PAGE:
Sunday, May 20, 2012
Close, McTeer Do the Damn Thing in "Albert Nobbs"
Albert Nobbs (2011)
COUNTRY OF ORIGIN: Ireland, U.K.
Running time: 113 minutes (1 hour, 53 minutes)
MPAA – R for some sexuality, brief nudity and language
DIRECTOR: Rodrigo García
WRITERS: Glenn Close, John Banville, and Gabriella Prekop; from a story by István Szabó (based upon the novella, “The Singular Life of Albert Nobbs” by George Moore)
PRODUCERS: Glenn Close, Bonnie Curtis, Julie Lynn, and Alan Moloney
CINEMATOGRAPHER: Michael McDonough (D.o.P.)
EDITOR: Steven Weisberg
COMPOSER: Brian Byrne
Academy Award nominee
Starring: Glenn Close, Janet McTeer, Mia Wasikowska, Aaron Johnson, Jonathan Rhys Meyers, Pauline Collins, Brenda Fricker, Mark Williams, Phyllida Law, Bronagh Gallagher, and Brendan Gleeson
Albert Nobbs is a 2011 Irish period drama from director Rodrigo Garcia (Mother and Child). The film is based upon the 1918 short story “The Singular Life of Albert Nobbs” by the late Irish novelist, George Augustus Moore. The film stars Glenn Close as a woman who poses as a man in order to work at a motel in late 19th century Ireland,
Albert Nobbs (Glenn Close) was born a female in London. He has been posing as a man for 30 years in order to survive the harsh environment of the impoverished working class in the late 19th century. Albert works as a waiter in Morrison’s Hotel in Dublin, Ireland, and is known for his extreme dedication to his job. However, Albert begins to reconsider how he has lived when he meets Hubert Page (Janet McTeer), a strapping painter who is doing some work at the hotel.
With its lesbian, gay, bisexual, and transgender themes, Albert Nobbs is certainly one of the most intoxicating period dramas that I have ever seen. Even when I enjoy a period or costume drama, I often forget about them not long after watching them (like The King’s Speech), but I can’t stop thinking about Albert Nobbs. I think that this is because Albert Nobbs has a screenplay which is determined to keep the audience guessing about the actions and motivations of the characters, and this is true from the main characters down to the supporting characters with small speaking roles. The movie engages the viewer in a guessing game of why and how. Why does she do that? How does she do it? How does she get away with it?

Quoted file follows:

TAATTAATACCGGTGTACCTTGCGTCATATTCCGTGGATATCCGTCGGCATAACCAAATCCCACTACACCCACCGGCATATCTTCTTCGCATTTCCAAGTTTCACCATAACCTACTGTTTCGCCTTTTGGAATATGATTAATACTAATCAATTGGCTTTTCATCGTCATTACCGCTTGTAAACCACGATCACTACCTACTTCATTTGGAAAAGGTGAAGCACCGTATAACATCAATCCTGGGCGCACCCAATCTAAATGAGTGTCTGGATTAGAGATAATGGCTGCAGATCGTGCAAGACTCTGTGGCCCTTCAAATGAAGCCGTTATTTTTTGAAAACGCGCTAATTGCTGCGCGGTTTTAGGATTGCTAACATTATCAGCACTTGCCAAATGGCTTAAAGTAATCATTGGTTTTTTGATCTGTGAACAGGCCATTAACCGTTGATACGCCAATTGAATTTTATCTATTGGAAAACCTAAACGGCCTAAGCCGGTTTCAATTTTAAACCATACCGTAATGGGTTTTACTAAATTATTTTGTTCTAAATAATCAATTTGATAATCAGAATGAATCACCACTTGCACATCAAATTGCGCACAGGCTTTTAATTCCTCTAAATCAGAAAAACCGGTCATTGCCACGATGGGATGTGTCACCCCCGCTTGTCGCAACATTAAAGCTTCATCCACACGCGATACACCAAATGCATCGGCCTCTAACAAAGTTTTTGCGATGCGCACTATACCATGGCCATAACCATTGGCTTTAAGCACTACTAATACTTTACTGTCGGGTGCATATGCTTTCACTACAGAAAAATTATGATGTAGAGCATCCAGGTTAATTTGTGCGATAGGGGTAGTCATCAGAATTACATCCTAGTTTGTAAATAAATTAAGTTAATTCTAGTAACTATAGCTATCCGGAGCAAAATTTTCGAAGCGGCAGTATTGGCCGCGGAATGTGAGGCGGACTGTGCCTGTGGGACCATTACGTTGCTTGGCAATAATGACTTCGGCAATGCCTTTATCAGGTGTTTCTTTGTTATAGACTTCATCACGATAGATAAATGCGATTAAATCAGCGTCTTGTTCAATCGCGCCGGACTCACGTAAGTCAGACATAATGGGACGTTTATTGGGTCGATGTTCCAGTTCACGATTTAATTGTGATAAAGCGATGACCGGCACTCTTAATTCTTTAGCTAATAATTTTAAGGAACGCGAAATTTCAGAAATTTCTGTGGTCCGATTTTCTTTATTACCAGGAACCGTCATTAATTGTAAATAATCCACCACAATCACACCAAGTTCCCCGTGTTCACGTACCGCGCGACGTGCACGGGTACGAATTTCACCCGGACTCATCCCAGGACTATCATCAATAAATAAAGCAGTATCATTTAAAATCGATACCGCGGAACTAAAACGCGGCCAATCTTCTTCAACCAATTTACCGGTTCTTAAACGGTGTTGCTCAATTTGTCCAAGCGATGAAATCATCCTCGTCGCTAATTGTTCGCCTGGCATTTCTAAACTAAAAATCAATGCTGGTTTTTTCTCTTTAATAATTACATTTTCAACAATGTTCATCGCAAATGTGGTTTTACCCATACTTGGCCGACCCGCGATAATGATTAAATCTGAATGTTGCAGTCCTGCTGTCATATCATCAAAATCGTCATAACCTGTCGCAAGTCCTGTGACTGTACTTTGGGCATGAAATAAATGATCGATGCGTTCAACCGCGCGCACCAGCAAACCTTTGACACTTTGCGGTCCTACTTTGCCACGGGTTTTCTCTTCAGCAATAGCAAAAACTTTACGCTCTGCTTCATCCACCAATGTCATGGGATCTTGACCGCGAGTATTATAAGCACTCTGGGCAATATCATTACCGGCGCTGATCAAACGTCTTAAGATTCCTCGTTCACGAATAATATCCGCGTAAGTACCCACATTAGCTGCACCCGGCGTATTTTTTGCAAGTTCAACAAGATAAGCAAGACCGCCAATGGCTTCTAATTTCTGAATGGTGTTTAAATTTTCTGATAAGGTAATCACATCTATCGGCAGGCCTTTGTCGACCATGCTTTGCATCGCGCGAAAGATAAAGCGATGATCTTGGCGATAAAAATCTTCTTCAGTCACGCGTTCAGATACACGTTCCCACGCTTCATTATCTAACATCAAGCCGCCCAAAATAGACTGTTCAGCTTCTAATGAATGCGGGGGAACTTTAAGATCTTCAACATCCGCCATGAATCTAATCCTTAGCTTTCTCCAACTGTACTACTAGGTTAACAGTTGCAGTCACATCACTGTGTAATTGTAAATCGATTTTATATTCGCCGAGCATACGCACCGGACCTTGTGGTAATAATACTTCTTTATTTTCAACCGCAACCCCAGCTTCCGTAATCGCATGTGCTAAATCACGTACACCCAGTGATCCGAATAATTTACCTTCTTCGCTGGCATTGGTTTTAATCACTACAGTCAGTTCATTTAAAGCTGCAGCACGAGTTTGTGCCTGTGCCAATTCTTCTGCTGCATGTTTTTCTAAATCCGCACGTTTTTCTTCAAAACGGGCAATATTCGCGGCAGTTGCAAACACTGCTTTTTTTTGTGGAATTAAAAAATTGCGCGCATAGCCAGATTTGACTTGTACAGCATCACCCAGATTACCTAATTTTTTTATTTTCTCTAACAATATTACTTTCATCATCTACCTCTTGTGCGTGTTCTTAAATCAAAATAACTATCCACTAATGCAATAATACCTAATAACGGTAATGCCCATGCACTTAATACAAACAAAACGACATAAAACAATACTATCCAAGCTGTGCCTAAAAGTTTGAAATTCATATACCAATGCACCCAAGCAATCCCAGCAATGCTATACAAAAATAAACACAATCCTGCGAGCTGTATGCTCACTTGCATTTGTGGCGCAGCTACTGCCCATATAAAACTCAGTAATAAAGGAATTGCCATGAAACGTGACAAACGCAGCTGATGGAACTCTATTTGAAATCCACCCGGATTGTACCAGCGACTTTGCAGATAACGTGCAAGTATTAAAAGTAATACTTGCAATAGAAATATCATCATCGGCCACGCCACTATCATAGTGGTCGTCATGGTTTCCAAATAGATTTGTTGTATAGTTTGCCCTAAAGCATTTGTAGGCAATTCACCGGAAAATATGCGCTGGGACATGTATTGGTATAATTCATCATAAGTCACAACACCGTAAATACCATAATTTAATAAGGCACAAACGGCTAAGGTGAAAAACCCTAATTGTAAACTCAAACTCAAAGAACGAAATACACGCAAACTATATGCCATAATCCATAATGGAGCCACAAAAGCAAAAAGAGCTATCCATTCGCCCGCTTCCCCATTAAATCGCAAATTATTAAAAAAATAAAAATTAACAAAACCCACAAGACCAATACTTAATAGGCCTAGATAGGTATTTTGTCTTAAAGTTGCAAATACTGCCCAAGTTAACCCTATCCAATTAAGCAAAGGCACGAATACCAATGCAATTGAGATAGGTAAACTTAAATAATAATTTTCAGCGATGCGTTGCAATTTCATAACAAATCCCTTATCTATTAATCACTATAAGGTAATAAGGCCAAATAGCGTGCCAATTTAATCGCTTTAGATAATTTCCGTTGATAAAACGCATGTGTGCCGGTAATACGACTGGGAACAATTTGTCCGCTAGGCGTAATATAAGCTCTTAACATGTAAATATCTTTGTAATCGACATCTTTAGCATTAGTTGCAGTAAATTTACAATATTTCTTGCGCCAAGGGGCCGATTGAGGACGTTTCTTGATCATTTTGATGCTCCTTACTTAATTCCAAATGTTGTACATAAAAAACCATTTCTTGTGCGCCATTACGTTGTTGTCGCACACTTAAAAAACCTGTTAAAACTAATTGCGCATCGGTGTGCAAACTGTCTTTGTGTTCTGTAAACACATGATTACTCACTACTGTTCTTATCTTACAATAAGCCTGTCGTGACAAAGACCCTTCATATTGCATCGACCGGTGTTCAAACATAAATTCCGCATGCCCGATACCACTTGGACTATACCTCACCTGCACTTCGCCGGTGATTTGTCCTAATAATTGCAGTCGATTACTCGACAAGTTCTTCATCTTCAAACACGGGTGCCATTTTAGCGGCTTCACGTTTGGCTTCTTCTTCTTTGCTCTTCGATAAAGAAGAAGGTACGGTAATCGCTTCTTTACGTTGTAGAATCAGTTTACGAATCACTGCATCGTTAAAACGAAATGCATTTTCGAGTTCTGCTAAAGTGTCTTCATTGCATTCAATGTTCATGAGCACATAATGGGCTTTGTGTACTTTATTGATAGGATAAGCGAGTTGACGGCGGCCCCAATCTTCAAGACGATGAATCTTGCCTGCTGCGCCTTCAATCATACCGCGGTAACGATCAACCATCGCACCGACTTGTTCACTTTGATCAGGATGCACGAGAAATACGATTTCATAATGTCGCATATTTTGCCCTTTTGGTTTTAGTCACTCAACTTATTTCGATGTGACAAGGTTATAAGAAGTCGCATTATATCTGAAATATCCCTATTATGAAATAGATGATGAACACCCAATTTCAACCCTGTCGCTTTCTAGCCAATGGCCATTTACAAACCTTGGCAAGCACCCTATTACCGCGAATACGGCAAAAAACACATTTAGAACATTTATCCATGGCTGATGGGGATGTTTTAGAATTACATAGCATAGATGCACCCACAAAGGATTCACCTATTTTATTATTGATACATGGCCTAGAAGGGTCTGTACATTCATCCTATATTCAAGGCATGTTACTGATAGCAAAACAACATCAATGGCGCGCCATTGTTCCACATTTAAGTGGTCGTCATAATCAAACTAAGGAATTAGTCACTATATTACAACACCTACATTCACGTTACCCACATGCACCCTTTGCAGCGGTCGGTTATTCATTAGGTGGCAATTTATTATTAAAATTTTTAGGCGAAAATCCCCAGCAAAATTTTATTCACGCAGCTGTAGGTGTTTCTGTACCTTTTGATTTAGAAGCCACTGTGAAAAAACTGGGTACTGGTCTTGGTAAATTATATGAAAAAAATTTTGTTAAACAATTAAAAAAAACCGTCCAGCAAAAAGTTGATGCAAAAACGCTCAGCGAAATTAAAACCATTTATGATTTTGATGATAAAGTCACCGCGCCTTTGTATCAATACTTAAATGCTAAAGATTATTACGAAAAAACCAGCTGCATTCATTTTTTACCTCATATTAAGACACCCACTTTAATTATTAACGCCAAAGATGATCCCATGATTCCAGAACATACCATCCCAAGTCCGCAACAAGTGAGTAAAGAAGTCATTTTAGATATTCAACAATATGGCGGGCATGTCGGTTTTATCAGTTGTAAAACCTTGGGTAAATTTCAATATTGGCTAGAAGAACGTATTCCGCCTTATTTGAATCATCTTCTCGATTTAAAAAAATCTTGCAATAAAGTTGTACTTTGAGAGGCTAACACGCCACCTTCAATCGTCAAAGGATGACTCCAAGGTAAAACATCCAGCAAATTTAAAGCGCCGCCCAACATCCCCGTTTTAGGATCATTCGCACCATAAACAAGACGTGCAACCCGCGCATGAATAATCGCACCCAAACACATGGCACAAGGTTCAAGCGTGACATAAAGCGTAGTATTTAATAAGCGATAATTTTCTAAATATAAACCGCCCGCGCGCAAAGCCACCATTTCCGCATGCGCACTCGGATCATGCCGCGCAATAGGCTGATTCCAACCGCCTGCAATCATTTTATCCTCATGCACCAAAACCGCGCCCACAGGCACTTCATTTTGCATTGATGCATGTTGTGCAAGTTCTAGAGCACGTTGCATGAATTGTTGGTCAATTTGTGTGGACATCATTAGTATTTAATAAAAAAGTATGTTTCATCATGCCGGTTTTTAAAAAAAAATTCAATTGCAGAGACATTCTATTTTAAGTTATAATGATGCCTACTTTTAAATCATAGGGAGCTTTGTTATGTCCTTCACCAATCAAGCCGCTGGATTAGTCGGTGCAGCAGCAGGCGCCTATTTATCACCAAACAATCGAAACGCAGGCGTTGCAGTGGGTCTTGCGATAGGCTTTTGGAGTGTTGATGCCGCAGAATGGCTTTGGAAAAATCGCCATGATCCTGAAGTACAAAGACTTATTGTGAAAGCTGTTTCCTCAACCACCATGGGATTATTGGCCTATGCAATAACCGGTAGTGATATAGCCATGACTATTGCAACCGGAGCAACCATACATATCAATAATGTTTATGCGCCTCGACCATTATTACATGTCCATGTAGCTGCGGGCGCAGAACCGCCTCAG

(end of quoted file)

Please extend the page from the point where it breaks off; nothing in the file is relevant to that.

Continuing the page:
Albert Nobbs is marked by excellent performances and two great performances: Glenn Close as Albert Nobbs and Janet McTeer as Hubert Page. Close creates a compelling character in Nobbs by making the character’s fear that he will be caught a character itself. It is almost as if there are two characters: one is a waiter, and the other is a man whose secret-keeping is his life. As for McTeer, I don’t know if I have the words to describe her performance, which is a work of high art. I’ll just call it mega-awesome and leave it at that.
Albert Nobbs is a bit slow, but only a bit. I find that sometimes director Rodrigo García allows things to get too aloof and stiff, but he extracts passion and conflict from the kind of characters that like to keep things hidden and to act detached. However, the performances by Close and McTeer burn brightly enough to draw our attention to this unique film that depicts the diversity of relationships between women.
8 of 10
2012 Academy Awards: 3 nominations: “Best Performance by an Actress in a Leading Role” (Glenn Close), “Best Performance by an Actress in a Supporting Role” (Janet McTeer), and “Best Achievement in Makeup” (Martial Corneville, Lynn Johnson, and Matthew W. Mungle)
2012 Golden Globes, USA: 3 nominations: “Best Performance by an Actress in a Motion Picture – Drama” (Glenn Close), “Best Performance by an Actress in a Supporting Role in a Motion Picture” (Janet McTeer), and “Best Original Song - Motion Picture” (Brian Byrne-music and Glenn Close-lyrics for the song "Lay Your Head Down")
Saturday, May 19, 2012